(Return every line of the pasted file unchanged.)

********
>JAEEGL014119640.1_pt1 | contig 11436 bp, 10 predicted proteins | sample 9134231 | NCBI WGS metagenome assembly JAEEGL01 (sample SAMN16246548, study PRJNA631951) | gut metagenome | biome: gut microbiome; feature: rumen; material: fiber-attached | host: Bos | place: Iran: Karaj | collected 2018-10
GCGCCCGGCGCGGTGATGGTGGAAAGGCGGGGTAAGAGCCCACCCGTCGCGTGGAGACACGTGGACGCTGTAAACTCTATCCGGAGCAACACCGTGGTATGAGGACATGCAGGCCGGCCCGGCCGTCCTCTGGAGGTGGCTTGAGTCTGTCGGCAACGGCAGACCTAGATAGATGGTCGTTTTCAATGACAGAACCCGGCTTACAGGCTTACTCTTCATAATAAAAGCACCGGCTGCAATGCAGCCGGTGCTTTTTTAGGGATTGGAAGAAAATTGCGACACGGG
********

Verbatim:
>JAEEGL014119640.1_pt1 | contig 11436 bp, 10 predicted proteins | sample 9134231 | NCBI WGS metagenome assembly JAEEGL01 (sample SAMN16246548, study PRJNA631951) | gut metagenome | biome: gut microbiome; feature: rumen; material: fiber-attached | host: Bos | place: Iran: Karaj | collected 2018-10
GCGCCCGGCGCGGTGATGGTGGAAAGGCGGGGTAAGAGCCCACCCGTCGCGTGGAGACACGTGGACGCTGTAAACTCTATCCGGAGCAACACCGTGGTATGAGGACATGCAGGCCGGCCCGGCCGTCCTCTGGAGGTGGCTTGAGTCTGTCGGCAACGGCAGACCTAGATAGATGGTCGTTTTCAATGACAGAACCCGGCTTACAGGCTTACTCTTCATAATAAAAGCACCGGCTGCAATGCAGCCGGTGCTTTTTTAGGGATTGGAAGAAAATTGCGACACGGG